I'm not sure how it began, this sudden inquiry into plural marriage, but it's been a painful descent into the seedy side—terrible pun intended—of what happened in the days of the early church.
"We never said Joseph Smith was perfect," I've heard all my life—I've taught all my life. But I had never heard that he lied to Emma about obtaining other wives. I never heard about how manipulative he was to get them to marry him, alternatively promising salvation and threatening destruction. I never realized just to what extent women were treated like property, which philosophy was crystallized, to some degree, in our theology and in our understanding of the celestial kingdom.
"Whoa, stop right there," the good Mormon says. "What anti-Mormon literature have you been reading, Mrs. T?" An even more sheltered Mormon says, "Silly woman. Joseph Smith didn't have any wives."
I respond sadly: "It's not anti-Mormon literature if it's true and corroborated by our own historians who are quoting documented, original sources." While the week of Christmas is an odd time to devote to prying open the Pandora's box of plural marriage in the LDS Church, I have done it, and while I am glad to have done it, the result has shaken me considerably. I am not alone in this: right now Mr. T is reading In Sacred Loneliness: The Plural Wives of Joseph Smith by Todd Compton and is completely shell-shocked at how much we have massaged this topic out of our collective psyche. (From my office I can hear Mr. T in the living room; his exact words, at this exact moment, are "WHAT THE CRAP! THIS IS SO MESSED UP! WHAT THE CRAP!") Much of Todd Compton's research on Joseph Smith's wives is corroborated in Richard Bushman's Rough Stone Rolling. Todd Compton is a member of the church and a respected historian, published and awarded many times over, and Richard Bushman is a patriarch in the church and a recognized historian nationally. This is not anti-Mormon stuff. This is our history. That we don't talk about for good reason.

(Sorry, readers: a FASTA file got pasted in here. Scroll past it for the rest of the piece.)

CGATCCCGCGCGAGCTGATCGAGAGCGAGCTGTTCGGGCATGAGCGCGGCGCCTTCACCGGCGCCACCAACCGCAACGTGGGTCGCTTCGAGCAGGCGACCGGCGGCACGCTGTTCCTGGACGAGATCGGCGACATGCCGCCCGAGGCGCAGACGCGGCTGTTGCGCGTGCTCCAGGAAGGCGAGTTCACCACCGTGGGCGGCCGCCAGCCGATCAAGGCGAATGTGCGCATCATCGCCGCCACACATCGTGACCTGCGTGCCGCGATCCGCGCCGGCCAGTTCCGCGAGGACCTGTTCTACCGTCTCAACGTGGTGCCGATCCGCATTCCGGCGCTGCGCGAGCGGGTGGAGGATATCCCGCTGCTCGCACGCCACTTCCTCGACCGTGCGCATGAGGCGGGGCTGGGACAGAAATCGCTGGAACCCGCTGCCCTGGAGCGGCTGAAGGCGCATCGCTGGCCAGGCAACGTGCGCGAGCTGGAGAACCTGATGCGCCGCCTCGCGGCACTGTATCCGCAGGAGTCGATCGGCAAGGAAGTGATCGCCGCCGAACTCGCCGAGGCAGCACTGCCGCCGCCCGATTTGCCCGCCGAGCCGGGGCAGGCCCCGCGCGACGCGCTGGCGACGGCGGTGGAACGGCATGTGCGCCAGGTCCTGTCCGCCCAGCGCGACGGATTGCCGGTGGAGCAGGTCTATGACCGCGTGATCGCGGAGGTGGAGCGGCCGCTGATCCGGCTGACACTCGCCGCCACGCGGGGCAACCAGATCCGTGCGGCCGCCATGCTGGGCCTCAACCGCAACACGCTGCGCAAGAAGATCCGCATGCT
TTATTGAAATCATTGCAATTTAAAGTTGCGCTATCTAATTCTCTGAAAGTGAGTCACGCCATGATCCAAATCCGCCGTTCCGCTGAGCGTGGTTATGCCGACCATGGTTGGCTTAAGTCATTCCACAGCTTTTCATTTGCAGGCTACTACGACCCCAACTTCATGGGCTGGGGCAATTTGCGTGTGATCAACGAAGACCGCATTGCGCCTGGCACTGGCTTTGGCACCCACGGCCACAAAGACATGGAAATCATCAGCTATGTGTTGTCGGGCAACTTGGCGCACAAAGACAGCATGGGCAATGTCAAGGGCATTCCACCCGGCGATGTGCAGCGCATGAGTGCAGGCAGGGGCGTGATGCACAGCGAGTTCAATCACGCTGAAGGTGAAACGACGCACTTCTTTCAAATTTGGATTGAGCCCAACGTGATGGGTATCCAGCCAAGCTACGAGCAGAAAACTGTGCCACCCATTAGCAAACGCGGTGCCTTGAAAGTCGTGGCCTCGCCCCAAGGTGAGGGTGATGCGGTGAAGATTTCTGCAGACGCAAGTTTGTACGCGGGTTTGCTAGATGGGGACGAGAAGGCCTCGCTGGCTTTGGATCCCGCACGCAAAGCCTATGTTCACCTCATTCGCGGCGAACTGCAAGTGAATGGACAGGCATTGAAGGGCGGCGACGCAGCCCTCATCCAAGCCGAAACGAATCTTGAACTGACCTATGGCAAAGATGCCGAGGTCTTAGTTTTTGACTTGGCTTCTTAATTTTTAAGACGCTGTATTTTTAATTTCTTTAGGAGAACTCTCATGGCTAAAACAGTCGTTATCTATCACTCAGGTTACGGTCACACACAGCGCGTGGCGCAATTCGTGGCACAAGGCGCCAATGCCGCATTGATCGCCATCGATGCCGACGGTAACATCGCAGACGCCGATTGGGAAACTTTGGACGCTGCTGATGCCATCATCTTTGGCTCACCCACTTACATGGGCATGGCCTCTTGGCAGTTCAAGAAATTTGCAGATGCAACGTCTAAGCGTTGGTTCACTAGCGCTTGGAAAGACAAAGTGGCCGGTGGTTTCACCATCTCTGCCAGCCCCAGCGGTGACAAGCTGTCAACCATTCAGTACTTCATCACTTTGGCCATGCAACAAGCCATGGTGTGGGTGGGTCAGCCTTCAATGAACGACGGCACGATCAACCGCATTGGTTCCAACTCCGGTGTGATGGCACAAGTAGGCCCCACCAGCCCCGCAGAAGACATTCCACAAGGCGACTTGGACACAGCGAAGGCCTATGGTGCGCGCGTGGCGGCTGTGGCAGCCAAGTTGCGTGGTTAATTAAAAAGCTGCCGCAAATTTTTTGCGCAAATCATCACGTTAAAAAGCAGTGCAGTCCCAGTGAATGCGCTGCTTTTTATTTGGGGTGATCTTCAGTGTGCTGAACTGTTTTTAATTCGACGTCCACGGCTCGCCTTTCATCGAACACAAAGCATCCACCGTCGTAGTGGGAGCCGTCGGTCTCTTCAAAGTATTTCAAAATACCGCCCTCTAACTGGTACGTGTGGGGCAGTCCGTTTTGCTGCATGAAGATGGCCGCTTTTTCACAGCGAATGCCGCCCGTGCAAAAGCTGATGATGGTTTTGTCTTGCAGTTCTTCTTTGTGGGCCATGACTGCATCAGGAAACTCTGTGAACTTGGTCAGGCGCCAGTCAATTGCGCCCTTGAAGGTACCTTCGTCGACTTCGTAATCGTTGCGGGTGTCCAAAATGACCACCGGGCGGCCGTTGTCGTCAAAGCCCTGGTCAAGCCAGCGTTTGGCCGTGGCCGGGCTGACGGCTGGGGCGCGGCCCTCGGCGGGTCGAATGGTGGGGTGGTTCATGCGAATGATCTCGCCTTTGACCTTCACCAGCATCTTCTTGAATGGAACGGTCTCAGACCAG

So if you'd like to remain in blissful ignorance, stop reading now.
And I'd pull out my scriptures and flip to 2 Samuel 12:7–8 in the Bible and to Jacob 2:30 in the Book of Mormon. Oh yes, I could defend it to the bitter end. I could then say, "We don't understand everything and just have to trust God" and proclaim mysteriously, "My grandma read somewhere once in someone's journal that the power to understand plural marriage was taken from the earth when the Official Declaration was given in 1890." I'd sweetly follow it up with the comforting, "But don't worry, monogomy is the rule of heaven; plural marriage is the exception. That is what our Church teaches . . . now. No one will be forced to live plural marriage in the next life." If pressed hard enough, I might have said, "God would give me the power to be a polygamous wife if I was called to do that—but he hasn't," I would add very quickly. And if pressed a bit further, I would probably have broken down into tears at the thought of sharing my husband with another woman and the idea that I was valued for little more than the "seed" that I could produce and the glory that I would add to my husband's crown. But such darker feelings about plural marriage were whitewashed with relief that at least I wouldn't be required to live it, at least not in this life.
The idea that my primary value is linked to bearing children, both here and in the eternities, runs deep in our culture: Elder Christofferson, in the October 2013 General Conference, said, "Most sacred is a woman’s role in the creation of life." To which I would cry out, "No, it isn't! Women are not creation machines! Some of us can't or don't want to! Let us define what is sacred in our lives! The perpetuation of life alone is not the only reason I exist! What if baby-making is not every woman's calling?! There are other joys of life that can bring just as much joy! You are not the joy police!"